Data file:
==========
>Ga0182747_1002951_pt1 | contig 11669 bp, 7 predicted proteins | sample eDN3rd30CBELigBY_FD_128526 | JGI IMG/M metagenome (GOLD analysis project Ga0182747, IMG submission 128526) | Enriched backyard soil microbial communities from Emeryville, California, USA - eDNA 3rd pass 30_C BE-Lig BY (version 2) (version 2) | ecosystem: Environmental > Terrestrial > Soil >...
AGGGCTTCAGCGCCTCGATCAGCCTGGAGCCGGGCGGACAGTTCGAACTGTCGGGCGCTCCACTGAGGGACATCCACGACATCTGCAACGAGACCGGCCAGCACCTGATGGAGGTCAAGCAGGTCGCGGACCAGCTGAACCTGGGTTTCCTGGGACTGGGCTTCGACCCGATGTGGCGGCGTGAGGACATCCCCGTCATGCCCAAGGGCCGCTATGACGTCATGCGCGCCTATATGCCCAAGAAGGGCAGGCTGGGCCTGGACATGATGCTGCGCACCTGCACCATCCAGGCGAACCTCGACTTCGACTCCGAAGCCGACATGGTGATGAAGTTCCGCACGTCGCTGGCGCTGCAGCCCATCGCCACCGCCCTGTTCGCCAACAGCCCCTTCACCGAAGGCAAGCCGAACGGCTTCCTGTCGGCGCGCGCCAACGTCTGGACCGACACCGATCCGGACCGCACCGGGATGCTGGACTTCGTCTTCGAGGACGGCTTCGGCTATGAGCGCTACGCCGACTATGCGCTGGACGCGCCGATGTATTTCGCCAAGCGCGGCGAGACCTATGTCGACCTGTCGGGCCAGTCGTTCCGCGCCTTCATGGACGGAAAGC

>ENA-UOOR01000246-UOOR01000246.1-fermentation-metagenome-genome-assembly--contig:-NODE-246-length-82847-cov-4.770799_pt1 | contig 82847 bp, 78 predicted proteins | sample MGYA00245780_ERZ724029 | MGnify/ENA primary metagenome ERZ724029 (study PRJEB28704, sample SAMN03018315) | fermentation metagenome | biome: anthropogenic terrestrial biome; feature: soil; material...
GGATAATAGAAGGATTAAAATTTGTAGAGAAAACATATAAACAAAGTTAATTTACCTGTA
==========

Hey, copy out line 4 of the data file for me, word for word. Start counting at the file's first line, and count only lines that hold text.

GGATAATAGAAGGATTAAAATTTGTAGAGAAAACATATAAACAAAGTTAATTTACCTGTA